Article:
As hospitals across the country seek to improve their patient satisfaction scores, American Medical News reports some organizations are taking it a step further by rethinking the entire patient experience to ensure all patients receive safe, proper care at the appropriate time.
These efforts include creating senior-level positions to lead patient experience initiatives; a "sacred moment" checklist that calls for staff to discuss patients' hopes and concerns about their stay while gathering key information; shadowing patients and families at every step in the episode of care to find areas for improvement; and discussions with patients at admission about patient safety, including good hand-hygiene practices and medication administration.
"Patient experience is not about hotel service," M. Bridget Duffy, M.D., chief medical officer at Vocera Communications in San Francisco told amednews. "We're focused on the human experience of care, and when you focus on that and map the gaps in human experience while matching the gaps in efficiency, you'll find key points in the patients' journey where there are breakdowns in communications where you're at risk for adverse events in quality and safety."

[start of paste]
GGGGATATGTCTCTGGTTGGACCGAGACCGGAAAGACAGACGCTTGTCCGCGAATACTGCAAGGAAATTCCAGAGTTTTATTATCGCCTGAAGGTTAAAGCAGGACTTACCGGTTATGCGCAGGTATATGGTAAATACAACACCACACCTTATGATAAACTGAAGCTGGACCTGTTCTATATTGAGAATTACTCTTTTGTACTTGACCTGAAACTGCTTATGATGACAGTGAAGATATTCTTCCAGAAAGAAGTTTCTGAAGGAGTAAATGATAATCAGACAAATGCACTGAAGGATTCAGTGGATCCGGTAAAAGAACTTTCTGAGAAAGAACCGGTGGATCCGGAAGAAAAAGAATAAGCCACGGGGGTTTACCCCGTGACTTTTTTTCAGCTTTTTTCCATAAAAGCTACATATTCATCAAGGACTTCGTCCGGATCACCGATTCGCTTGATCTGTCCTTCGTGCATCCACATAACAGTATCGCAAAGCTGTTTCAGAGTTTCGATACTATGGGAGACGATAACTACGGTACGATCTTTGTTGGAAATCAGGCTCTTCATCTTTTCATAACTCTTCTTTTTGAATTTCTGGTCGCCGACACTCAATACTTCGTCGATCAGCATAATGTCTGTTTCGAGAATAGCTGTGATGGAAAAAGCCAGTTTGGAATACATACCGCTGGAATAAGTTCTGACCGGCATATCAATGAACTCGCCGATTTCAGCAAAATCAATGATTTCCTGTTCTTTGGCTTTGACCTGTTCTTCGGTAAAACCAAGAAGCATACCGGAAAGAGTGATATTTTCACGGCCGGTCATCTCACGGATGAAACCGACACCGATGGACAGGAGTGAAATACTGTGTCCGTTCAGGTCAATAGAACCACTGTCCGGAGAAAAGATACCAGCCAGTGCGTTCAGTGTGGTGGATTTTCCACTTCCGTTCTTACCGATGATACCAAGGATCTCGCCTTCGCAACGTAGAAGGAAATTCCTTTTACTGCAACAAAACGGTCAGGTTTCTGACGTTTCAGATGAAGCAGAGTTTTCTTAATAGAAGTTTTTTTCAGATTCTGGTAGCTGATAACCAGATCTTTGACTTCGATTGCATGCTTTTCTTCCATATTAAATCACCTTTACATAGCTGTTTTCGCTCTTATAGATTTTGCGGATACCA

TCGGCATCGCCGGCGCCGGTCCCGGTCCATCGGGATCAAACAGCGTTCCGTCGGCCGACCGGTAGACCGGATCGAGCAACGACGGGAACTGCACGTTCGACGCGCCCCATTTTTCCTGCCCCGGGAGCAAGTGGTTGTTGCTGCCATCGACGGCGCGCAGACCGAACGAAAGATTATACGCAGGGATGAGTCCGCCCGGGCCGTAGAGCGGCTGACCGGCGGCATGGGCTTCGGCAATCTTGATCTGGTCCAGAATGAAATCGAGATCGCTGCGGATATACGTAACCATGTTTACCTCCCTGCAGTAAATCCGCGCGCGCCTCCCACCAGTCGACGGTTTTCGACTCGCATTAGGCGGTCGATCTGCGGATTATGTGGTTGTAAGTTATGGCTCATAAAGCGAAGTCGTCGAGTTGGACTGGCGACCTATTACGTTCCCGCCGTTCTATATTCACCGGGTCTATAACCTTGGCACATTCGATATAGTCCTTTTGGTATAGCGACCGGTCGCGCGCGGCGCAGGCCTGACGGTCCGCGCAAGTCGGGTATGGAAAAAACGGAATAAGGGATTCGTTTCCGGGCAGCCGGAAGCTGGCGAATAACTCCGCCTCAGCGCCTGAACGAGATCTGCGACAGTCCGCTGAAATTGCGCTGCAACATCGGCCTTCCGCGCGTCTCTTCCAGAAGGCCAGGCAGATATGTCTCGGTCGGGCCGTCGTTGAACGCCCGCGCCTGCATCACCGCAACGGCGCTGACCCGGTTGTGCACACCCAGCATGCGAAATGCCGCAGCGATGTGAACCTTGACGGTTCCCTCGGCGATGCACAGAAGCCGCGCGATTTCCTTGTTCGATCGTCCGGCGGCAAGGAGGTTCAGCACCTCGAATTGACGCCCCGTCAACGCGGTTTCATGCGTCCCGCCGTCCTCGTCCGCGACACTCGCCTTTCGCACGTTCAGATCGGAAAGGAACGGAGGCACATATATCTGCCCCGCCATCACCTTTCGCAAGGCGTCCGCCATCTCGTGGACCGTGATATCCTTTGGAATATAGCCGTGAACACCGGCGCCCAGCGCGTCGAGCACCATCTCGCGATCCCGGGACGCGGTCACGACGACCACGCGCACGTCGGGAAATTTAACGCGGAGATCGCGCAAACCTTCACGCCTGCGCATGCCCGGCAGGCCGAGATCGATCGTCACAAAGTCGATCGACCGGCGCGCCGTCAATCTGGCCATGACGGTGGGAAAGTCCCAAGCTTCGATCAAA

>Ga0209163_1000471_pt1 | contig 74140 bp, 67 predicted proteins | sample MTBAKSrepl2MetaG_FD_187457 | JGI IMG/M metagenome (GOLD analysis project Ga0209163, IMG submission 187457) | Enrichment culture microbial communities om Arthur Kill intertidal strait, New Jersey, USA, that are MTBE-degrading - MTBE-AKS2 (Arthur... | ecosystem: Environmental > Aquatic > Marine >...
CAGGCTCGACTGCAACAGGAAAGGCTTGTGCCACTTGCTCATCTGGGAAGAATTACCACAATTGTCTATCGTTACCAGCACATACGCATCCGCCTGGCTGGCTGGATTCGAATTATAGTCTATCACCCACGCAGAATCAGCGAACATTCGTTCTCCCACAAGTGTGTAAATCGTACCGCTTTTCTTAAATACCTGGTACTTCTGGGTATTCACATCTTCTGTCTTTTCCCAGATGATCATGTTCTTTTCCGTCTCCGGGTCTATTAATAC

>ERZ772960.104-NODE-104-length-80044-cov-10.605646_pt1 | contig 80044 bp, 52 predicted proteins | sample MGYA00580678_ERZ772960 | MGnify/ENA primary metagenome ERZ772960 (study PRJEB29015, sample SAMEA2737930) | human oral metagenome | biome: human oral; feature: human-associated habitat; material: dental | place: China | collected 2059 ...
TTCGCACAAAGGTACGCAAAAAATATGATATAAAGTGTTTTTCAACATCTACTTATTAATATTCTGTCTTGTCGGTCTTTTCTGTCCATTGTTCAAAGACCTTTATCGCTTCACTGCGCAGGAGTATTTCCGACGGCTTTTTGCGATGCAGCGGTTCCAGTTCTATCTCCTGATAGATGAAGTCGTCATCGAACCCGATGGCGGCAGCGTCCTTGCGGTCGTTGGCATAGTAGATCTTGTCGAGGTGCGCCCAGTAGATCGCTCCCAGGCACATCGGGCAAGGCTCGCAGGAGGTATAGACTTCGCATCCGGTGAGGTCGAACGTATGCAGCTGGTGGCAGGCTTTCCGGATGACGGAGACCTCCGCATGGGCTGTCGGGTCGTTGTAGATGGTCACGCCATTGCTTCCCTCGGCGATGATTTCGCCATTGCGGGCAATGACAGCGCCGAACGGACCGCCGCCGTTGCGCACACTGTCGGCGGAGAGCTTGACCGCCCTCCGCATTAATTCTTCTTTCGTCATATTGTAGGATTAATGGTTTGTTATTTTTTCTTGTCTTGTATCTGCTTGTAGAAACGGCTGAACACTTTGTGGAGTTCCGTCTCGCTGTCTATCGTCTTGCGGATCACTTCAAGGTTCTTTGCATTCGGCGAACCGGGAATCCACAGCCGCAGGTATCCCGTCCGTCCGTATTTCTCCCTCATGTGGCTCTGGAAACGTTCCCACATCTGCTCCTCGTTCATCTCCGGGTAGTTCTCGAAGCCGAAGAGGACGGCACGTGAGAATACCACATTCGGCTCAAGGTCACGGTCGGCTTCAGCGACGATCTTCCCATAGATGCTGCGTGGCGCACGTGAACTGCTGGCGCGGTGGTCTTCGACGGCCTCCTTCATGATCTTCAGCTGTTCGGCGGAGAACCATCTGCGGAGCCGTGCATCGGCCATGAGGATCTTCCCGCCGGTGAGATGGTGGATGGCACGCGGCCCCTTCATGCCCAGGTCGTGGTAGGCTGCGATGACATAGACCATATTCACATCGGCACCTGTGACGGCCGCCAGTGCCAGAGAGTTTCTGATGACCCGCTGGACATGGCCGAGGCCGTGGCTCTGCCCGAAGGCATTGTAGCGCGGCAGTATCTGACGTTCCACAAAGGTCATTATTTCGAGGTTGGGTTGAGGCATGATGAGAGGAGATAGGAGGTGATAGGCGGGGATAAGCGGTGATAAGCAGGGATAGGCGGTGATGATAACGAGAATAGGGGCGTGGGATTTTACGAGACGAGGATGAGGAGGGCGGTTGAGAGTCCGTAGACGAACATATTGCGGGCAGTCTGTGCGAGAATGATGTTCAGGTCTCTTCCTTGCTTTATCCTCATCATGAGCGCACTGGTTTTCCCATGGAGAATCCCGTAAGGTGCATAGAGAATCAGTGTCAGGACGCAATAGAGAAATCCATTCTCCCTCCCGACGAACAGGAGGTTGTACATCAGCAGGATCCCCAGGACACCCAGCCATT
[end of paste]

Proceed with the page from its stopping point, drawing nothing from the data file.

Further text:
There is a growing awareness of the link between improving patients' experiences and ensuring patient safety and better clinical outcomes, the article states. Two years ago, Twin Rivers Regional Medical Center, a 116-bed hospital in Kennett, Mo., had low patient satisfaction scores. Only a third of patients said they would recommend the facility to a friend or loved one.
But Twin Rivers took several steps to fix patient satisfaction, the most important being the "sacred moment checklist," according to amednews. The moment patients arrive in their inpatient rooms healthcare staff go over key questions and provide essential safety information. Nurses ask about their pain and dietary and spiritual needs.
"This was something that people could do in a relatively short period of time and hit all the things we thought were important for patients in that moment," Edmund Landry, M.D., an orthopedic surgeon who works at Twin Rivers, told amednews. "The sacred moment is for the employee and for the patient. The other great thing is that it doesn't cost a dime."
And the patient satisfaction result? Seventy percent of Twin Rivers patients give the hospital top marks and report they would definitely recommend it to friends and loved ones. The checklist is so popular that three other hospitals in the system are now using it.